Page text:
Take half the dough and roll out on a floured surface. Roll to about 1/16 of an inch thickness, very thin but not see-through. Use the top of a glass or a cookie cutter or ring mold, approximately 3 to 4 inches in diameter, and cut circles out of the dough. Place the cut-out circles on a floured plate (you may need to flour between layers to keep the circles from sticking). Repeat the other half of the dough and then combine the excess dough and see if you can get a few more wrappers.

Set a tea towel (or clean cloth) on the counter. Take one circle, brush lightly with a pastry brush and water. Fill with a slightly rounded teaspoon of filling and then fold the circle in half and press to seal. Place the sealed perogie on the tea towel. Repeat with all the remaining circles of dough and your fillings until all the circles are filled.

Take a large pot and fill with water and salt. Bring to a boil and drop about a dozen of the perogies into the water at a time. They will rise to the surface quite quickly, but keep them boiling for about 3 minutes. Place strips of wax paper on your counter and place the boiled perogies on the paper to cool. Keep boiling the perogies until they've all been boiled. At this stage the perogies can sit for a few hours or you can begin frying them immediately. Some will also prefer to eat your perogies at this stage.

My preference is to now heat a non-stick frying pan (preferably cast iron) on medium-high and begin frying the boiled perogies. I use a small amount of Earth Balance (vegetable-based maragine) in the pan but you can also use vegetable oil. Fry your perogies (8-12 at a time, depending on the size of your pan) for approximately 3 minutes per side or until lightly browned. Place in a large bowl and keep warm in your oven.

Serve with your favourite sour cream substitute.

Friday, January 1, 2010

Pumpkin Pie “for dummies”

Growing up on the prairies I was always impressed by my grandmother’s “Impossible Pie”. Milk, eggs, flour, baking powder and coconut (and probably other things) were thrown into a bowl, blended together, poured into a pie plate and baked in the oven. Miraculously what emerged from the oven was a fully-formed pie with a crust, custard filling and firm coconut top. A miracle!
Well I’ve got a recipe for an “Impossible Pumpkin Pie” that is the best I (or others) have tasted and it’s all made in one bowl.

Impossible Pumpkin Pie
1-1/2 cups coconut milk (or soy or almond or whatever, but coconut milk gives it a lot of richness and a great taste)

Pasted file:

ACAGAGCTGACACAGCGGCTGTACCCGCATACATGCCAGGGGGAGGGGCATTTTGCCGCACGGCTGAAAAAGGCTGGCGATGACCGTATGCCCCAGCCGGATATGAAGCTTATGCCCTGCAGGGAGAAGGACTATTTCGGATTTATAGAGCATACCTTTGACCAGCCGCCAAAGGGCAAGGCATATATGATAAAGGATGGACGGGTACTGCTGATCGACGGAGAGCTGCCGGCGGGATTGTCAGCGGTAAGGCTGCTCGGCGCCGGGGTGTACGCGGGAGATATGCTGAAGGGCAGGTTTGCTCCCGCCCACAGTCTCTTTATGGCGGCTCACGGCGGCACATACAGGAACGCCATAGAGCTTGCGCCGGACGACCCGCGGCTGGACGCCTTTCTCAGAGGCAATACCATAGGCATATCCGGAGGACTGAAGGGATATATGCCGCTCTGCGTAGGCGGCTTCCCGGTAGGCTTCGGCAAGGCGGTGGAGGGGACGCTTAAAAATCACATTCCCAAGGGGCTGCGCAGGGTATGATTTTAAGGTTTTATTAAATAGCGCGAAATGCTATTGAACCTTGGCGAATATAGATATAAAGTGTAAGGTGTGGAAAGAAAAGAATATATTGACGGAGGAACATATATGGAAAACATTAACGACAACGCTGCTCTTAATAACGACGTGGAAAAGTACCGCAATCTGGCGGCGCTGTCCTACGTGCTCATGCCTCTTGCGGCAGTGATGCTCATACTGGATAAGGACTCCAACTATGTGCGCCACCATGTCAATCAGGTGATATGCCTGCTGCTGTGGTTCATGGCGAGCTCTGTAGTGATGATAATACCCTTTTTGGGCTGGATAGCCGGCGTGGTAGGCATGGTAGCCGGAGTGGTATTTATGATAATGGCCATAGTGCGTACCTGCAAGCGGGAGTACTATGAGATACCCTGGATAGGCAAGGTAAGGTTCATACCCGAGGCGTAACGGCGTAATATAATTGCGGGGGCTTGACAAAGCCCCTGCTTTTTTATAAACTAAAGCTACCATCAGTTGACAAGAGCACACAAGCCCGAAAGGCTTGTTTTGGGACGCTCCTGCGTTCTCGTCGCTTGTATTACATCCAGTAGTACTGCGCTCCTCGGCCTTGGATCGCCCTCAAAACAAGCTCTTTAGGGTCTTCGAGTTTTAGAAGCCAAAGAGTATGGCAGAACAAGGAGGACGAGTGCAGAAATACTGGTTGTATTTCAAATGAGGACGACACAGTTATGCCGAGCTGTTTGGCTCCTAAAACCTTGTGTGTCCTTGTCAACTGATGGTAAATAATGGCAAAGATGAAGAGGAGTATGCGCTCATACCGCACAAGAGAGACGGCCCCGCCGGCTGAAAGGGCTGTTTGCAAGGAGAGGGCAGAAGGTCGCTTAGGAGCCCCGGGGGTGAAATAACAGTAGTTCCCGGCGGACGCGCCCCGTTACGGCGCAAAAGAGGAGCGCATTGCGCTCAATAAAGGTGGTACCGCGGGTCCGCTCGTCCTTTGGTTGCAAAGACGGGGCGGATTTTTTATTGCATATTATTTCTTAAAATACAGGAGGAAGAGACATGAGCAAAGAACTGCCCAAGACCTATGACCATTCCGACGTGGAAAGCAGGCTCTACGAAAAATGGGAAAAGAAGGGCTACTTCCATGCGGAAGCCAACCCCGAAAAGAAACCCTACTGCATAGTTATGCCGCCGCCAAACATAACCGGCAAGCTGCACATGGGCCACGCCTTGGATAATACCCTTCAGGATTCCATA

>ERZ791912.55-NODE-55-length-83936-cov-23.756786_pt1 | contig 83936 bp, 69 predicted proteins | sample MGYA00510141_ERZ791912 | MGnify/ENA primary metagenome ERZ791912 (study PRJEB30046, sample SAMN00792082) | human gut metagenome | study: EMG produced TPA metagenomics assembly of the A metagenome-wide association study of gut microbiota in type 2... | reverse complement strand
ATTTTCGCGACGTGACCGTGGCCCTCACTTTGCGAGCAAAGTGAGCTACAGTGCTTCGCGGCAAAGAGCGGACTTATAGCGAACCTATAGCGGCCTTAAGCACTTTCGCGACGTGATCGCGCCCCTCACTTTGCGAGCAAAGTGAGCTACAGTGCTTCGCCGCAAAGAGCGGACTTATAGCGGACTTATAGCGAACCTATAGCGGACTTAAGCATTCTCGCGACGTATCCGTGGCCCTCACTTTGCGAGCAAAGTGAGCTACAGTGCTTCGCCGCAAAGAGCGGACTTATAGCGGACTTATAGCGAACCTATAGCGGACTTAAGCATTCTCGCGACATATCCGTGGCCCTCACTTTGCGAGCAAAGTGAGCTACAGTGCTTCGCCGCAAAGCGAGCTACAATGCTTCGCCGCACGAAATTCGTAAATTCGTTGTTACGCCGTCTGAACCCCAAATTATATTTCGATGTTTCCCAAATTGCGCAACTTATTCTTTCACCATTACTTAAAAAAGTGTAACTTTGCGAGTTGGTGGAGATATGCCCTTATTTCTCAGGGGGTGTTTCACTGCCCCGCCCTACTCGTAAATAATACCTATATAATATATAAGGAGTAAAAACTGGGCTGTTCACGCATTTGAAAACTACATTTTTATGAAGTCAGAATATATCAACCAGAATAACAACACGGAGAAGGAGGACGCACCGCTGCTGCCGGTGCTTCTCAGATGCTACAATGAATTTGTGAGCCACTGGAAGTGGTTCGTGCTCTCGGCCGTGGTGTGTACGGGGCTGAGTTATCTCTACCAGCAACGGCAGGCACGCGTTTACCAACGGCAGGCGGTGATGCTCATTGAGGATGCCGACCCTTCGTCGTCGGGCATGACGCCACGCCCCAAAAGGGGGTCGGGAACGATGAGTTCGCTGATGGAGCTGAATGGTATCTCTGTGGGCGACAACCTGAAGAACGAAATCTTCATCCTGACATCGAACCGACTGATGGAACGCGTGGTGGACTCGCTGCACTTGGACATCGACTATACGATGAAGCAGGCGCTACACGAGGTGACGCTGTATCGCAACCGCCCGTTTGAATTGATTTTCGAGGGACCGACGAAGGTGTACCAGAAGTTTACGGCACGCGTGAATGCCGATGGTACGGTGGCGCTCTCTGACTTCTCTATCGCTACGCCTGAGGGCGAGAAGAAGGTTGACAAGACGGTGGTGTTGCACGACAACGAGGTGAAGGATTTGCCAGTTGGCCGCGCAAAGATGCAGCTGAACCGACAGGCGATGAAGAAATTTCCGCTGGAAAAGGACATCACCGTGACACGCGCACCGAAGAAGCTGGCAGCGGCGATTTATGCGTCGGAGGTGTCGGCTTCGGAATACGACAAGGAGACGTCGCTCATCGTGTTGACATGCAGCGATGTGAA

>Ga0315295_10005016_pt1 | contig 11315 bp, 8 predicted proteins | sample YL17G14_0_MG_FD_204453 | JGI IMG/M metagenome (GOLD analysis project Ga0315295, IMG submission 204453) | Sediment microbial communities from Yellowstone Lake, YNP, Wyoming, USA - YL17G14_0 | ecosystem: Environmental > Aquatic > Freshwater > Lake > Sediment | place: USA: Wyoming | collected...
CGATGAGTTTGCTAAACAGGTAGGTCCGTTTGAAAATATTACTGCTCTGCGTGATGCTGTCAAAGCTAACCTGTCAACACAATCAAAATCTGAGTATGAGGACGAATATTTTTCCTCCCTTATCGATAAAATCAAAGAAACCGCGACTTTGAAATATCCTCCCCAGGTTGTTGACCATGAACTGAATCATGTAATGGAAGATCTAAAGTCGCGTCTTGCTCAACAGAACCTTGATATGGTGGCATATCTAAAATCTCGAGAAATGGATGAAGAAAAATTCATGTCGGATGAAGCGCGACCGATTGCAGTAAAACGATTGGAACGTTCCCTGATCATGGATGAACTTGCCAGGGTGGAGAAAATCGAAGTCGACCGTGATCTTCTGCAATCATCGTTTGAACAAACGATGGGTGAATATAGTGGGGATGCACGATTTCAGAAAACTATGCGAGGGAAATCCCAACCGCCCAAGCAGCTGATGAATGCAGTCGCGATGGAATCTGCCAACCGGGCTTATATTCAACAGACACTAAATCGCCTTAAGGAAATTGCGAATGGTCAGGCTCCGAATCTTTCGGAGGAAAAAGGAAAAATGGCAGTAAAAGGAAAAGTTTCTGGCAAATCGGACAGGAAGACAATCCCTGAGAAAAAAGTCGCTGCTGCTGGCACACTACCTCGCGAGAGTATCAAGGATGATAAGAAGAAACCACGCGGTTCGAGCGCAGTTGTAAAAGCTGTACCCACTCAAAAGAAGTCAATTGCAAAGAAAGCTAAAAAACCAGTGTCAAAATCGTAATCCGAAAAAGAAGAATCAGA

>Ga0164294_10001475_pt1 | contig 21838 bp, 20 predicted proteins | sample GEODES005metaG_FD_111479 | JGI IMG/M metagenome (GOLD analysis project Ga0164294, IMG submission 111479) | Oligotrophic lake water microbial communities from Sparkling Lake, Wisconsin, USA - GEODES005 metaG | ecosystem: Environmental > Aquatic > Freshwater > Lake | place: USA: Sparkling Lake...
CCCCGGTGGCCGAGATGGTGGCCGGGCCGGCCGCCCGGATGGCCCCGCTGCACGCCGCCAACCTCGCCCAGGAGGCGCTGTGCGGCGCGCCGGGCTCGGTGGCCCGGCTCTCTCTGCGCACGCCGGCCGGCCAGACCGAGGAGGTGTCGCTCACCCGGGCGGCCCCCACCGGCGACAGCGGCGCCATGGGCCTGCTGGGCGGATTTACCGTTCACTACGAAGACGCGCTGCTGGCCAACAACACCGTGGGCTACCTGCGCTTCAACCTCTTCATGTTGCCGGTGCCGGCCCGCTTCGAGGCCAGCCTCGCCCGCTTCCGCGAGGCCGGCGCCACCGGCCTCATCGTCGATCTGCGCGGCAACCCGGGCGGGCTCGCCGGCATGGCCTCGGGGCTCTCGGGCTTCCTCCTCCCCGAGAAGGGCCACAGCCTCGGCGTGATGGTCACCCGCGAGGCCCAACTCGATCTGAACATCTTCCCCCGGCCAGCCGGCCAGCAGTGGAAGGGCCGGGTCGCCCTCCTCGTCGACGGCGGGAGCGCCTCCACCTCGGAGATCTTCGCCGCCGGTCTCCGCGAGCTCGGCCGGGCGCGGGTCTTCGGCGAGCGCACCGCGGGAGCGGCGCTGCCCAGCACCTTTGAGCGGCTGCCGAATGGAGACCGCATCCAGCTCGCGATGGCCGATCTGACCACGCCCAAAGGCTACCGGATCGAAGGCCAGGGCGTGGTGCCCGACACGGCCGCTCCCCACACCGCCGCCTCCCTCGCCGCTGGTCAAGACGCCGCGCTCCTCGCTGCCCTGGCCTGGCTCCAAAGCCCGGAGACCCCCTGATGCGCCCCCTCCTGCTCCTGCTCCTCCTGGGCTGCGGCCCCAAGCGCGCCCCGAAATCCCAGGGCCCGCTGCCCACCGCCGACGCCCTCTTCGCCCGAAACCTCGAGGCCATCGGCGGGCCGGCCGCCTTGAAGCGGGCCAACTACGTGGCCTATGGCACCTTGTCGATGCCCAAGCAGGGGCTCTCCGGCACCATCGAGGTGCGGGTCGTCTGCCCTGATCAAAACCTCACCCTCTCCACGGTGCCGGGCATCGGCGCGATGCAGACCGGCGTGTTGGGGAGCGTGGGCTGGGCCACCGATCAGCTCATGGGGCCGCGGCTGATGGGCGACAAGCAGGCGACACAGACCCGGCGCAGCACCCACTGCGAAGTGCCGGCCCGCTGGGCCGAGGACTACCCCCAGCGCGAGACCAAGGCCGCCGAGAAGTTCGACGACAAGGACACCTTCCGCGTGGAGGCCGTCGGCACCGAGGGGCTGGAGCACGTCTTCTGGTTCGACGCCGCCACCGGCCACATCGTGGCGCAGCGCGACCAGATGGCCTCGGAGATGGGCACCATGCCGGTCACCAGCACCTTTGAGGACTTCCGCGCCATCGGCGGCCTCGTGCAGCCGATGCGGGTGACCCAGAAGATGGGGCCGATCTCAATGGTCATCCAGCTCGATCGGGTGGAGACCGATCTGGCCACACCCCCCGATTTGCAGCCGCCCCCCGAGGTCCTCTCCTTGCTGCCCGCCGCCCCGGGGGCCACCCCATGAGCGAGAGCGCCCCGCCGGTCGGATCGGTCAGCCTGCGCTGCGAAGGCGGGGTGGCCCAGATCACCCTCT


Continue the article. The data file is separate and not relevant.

1 tbsp egg replacer of your choice mixed with 1/4 cup water
1 tbsp cornstarch
2 tsp vanilla extract
2 cups cooked, mashed, puréed pumpkin (I use canned)
1/2 cup unbleached white flour (or rice flour, but NOT whole wheat flour)
2 tsp baking powder
3/4 cup sugar (I use a mixture of organic light and dark sugar)
1/2 tsp ginger powder
1 tsp cinnamon
1/2 tsp nutmeg
1/2 tsp ground cloves
1/2 tsp salt

Preheat oven to 350°F. Spray a 9-inch deep dish pie pan (I use a spring form pan) with cooking spray, or coat it with Earth Balance (vegetable-based maragine) or your butter replacer of choice.

Place first five ingredients into a deep bowl and use a hand mixer to blend well. If you have an incredibly powerful blender or food processor you could use them, but I find the hand mixer gives the batter more volume).

Add the 2 cups of pumpkin and purée. Add the remaining ingredients and blend on high, scraping down the sides of the bowl as necessary.

Pour into your pie pan or spring form pan and bake for about 60 minutes. The top and the edges should be brown, but not burnt. Remove from the oven and allow to cool on the counter. For best results refrigerate a few hours before consuming. To top this pie see my next recipe for Coconut Whipped Cream Topping (see below).

Coconut Whipped Cream Topping

I’ve always been disappointed with the options for vegan pie toppings, but this one is rich, creamy, tasty and will NOT disappoint!

Coconut Whipped Cream Topping
1 cup full fat coconut milk
1/4 cup powdered sugar to taste
1/4 cup soy or rice milk powder
2 tsp vanilla extract

To acquire the cup of full fat coconut milk, buy a tin or two of high quality, full fat (not lite) coconut milk. Put it in the fridge or freezer for a half hour. Open the tin and scrape out the thick coconut cream at the top of the tin. Depending on the quality of your coconut milk you may be able to get 1 cup from one tin rather than two. Once you've extracted the cream beat it in a chilled bowl with an electric mixer until thick and fluffy.

Gradually beat in the powdered sugar and milk powder. If your coconut cream is already VERY thick (mine was) you can ignore the milk powder altogether and just used the powdered sugar.

Add the vanilla extract (or replace it with almond or coconut extract) and blend. Store in the fridge until ready to serve. Can be used on any pie or cake. It tastes more of vanilla than coconut, but has the consistency of very rich whipped cream.